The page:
Out of the Vault – Scout


So last week, I talked about Airboy, the 80’s revival, published by Eclipse, of the 40’s Hillman character. Two things about Airboy that bear repeating in reference to this week’s title.

Number one, as mentioned last week, Airboy was an odd mix of gun-heavy action-adventure and lefty politics. Airboy’s foes included anti-communist fighters in South America, the American military-industrial complex that profited from them, and evil non-environmentally aware corporations. His allies were communist guerillas and eco-terrorists fighting in the name of social justice.

But then, Eclipse was bar none the most blatantly political of comics publishers in the mid-80’s, putting out not only a number of very political books, but also publishing several series of anti-Republican trading cards, like Iran-Contra trading cards, Drug Wars trading cards, Friendly Dictators trading cards, and the “Bush League.”

And number two, co-“creator” of the Airboy revival was fan favorite Tim Truman, who had first come to prominence with his artwork on Grimjack, a science-fiction adventure written by John Ostrander and published by First Comics. Truman left Grimjack and came to Eclipse in 1985 to write and draw his own book, a sort-of post-apocalyptic adventure titled Scout. And as it turned out, Scout was even more political than Airboy.

Scout was the story of Emmanuel Santana, an Apache who had deserted the United States Army Rangers to wander the American Southwest desert before being called upon by a spirit guide to a great quest to kill four monsters and their master, “Slayer of Enemies.” Santana is a badass.

The four monsters are figures from Apache legend, who are disguised as prominent members of human society. For instance, the first monster he faces is Al, an obese pornographer whom only Scout can recognize for what he truly is: that classic foe from Dungeons and Dragons, the owlbear.

The other monsters include an ex-stand-up comedian turned Secretary of Agriculture and a robot controlled by the Vice-President (an ex-TV preacher), ¬†before Santana kills the monsters’ leader, Slayer of Enemies, who is, of course, the President himself, an ex-showbiz personality turned politician.

And see, I thought there was some interesting stuff that could be done with that idea, that Scout is killing these monsters that only he can see. So is he actually saving the world or just, you know, tripping on mushrooms or something? You could have some fun exploring that. But Truman barely touched the surface of it. Instead, he played it more as a political satire.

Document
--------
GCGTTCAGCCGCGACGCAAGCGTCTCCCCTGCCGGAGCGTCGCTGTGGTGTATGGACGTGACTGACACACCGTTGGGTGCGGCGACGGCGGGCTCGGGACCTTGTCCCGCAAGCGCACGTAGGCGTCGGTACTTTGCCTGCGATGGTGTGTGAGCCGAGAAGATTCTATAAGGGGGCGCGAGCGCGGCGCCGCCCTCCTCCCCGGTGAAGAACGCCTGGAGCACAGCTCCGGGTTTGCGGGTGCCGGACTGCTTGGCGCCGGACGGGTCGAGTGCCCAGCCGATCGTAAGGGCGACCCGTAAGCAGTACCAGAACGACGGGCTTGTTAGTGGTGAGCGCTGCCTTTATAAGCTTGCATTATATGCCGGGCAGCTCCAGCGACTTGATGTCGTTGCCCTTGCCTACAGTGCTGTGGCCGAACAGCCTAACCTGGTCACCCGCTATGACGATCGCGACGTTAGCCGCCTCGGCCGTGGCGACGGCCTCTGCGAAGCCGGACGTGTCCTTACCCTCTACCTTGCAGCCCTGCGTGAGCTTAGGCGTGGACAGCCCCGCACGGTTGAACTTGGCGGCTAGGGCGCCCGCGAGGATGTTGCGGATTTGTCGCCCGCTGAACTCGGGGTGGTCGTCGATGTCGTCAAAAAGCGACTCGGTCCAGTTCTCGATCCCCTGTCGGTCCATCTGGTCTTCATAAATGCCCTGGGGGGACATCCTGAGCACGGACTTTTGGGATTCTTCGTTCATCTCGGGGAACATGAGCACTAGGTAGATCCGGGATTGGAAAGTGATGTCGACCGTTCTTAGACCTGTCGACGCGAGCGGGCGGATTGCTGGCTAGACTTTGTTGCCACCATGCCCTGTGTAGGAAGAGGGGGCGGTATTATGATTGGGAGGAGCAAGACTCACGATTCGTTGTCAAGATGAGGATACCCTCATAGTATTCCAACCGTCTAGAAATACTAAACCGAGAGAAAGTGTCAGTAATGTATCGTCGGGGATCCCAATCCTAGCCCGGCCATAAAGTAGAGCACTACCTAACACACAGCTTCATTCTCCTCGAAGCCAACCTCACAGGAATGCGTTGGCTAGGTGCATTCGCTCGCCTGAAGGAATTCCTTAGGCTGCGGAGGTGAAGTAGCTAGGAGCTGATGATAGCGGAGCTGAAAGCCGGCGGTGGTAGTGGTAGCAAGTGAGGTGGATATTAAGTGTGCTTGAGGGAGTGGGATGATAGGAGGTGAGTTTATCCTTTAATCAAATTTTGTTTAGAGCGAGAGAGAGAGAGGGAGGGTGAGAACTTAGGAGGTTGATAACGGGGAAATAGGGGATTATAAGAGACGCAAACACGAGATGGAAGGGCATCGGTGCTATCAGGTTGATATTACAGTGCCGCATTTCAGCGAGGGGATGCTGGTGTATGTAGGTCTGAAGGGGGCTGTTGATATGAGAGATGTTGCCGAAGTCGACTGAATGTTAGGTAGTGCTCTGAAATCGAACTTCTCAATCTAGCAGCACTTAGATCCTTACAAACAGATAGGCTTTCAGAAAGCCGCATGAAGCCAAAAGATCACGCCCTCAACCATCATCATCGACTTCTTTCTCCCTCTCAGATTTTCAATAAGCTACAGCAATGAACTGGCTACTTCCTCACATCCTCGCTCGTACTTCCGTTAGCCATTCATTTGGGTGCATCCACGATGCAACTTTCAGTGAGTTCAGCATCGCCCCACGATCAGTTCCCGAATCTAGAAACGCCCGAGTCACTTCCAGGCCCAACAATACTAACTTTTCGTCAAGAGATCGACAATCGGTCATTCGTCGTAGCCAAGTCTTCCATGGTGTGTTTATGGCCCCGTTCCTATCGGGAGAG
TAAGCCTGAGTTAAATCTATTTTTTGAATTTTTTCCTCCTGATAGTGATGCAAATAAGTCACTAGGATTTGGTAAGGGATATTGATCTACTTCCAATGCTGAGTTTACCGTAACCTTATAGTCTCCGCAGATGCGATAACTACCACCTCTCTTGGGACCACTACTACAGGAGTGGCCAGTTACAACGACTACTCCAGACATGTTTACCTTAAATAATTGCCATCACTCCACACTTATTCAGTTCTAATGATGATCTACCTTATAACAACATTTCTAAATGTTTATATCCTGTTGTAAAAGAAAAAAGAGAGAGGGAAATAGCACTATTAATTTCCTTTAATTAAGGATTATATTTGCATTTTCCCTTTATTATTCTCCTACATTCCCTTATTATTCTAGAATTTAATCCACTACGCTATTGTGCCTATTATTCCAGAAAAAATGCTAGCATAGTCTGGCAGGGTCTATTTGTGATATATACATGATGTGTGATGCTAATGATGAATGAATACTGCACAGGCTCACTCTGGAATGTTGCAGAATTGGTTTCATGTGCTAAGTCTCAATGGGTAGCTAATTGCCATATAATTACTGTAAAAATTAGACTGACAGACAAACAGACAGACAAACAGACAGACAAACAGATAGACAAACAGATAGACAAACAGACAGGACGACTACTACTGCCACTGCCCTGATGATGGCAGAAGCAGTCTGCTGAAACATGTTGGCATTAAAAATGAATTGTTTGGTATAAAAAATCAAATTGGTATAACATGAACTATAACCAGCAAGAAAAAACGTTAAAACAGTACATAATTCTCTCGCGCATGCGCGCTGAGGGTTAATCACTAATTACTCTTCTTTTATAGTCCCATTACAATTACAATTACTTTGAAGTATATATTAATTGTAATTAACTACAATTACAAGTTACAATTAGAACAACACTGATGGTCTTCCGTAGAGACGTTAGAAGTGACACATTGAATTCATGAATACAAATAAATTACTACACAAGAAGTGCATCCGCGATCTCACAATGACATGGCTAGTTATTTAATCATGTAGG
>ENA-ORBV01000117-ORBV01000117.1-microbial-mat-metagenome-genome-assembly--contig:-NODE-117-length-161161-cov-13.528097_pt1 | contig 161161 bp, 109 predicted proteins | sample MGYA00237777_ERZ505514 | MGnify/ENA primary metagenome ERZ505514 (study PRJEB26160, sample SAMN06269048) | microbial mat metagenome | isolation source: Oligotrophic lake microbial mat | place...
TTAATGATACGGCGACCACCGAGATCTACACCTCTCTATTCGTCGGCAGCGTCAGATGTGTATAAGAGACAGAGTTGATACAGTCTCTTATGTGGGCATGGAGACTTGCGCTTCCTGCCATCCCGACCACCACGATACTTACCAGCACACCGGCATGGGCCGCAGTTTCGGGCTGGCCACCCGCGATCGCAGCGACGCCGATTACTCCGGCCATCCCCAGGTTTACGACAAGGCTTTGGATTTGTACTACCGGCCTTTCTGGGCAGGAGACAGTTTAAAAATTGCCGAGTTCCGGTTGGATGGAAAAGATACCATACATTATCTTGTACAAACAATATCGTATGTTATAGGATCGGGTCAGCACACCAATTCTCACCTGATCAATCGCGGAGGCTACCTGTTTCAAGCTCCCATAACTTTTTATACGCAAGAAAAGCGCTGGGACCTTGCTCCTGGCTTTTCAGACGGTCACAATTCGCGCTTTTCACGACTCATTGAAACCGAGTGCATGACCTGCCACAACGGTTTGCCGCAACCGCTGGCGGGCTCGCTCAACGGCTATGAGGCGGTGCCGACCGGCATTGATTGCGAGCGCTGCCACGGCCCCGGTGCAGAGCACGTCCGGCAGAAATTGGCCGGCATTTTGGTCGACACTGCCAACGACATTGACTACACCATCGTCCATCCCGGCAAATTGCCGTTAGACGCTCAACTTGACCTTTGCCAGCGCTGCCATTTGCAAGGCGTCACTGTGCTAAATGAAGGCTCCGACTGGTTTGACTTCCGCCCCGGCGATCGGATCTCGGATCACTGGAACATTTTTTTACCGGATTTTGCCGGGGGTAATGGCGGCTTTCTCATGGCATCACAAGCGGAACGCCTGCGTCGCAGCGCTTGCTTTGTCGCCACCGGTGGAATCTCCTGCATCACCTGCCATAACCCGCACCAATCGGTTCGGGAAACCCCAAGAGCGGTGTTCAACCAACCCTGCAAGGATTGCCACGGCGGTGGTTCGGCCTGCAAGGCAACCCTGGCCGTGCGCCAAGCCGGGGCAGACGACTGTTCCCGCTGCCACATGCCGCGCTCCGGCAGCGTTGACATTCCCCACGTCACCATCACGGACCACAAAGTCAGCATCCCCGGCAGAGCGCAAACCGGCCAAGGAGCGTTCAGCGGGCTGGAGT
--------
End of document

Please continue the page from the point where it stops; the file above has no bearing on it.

Because if you know anything about the politics of the 80’s, you know that this was a thinly-veiled shot at Reagan and his supporters on the Christian Right, like Jerry Falwell’s Moral Majority. Which means that the liberal practice of fantasizing about assassinating a President with whom they disagree while at the same time complaining that it’s conservatives who are the ones spouting all the hateful rhetoric wasn’t limited to Bush’s term in office.

So like Airboy, Scout was a weird experience for me. Because while all the politics left me a little cold, I liked the action and the artwork. Truman’s figures were always a little stiff, and always looked pissed-off, but in Scout, he went to great pains to depict the surroundings as well. A lot of care went into detailing the deserts and mountains and cornfields. Would that so much care had been put into detailing the basic premise behind the world, which was your everyday leftist fantasyland.

Scout‘s America (in the far-flung exotic future year of 1999) was a faded, dying place, isolated from the rest of the world due to Soviet control of Africa and South America. Even Japan had fallen under the Soviets’¬†influence, with only the Middle East standing firm, due to Israel’s aggressive expansion into Iran and Iraq. Meanwhile, the east coast was uninhabitable due to toxic spills and nuclear accidents, and the rest of the country was starving.

Got that? It’s not stated outright, because it’s buried in the fundamental assumptions that underlie the world, but the premise is that the U.S. was doomed because of its reliance on the chaotic free market, allowing the worst excesses of bad corporate actors to pollute the land, while poor land management (due a lack of central control) caused overfarming and a loss of fertile soil and water supplies (exacerbated by catastrophic climate change, or as it was called back then, “the greenhouse effect”). Meanwhile, the Soviet Union, with its rational control of markets and strong land management policies, would thrive and prosper, bringing most of the rest of the world under its umbrella. The triumph of Communism was inevitable, with or without nuclear weapons, because Communism was just plain superior.

And yeah, you could say that I’m reading too much into it, except that in one of the early letter columns, Truman said that Scout was based on extensive research, and that the future he was predicting was all too plausible. But history showed that fears of imminent environmental catastrophe and Communist domination were simple paranoid fantasies, in the same vein as the new ice age hysteria of the 70’s or the population bomb fantasies of the 60’s.

I actually stuck with Scout for its full run, 24 issues, plus 5 issues of a sequel series titled Scout: War Shaman. But the further the series ran, the more depressing it got, until even the characters I liked started getting on my nerves. So I let it drop.

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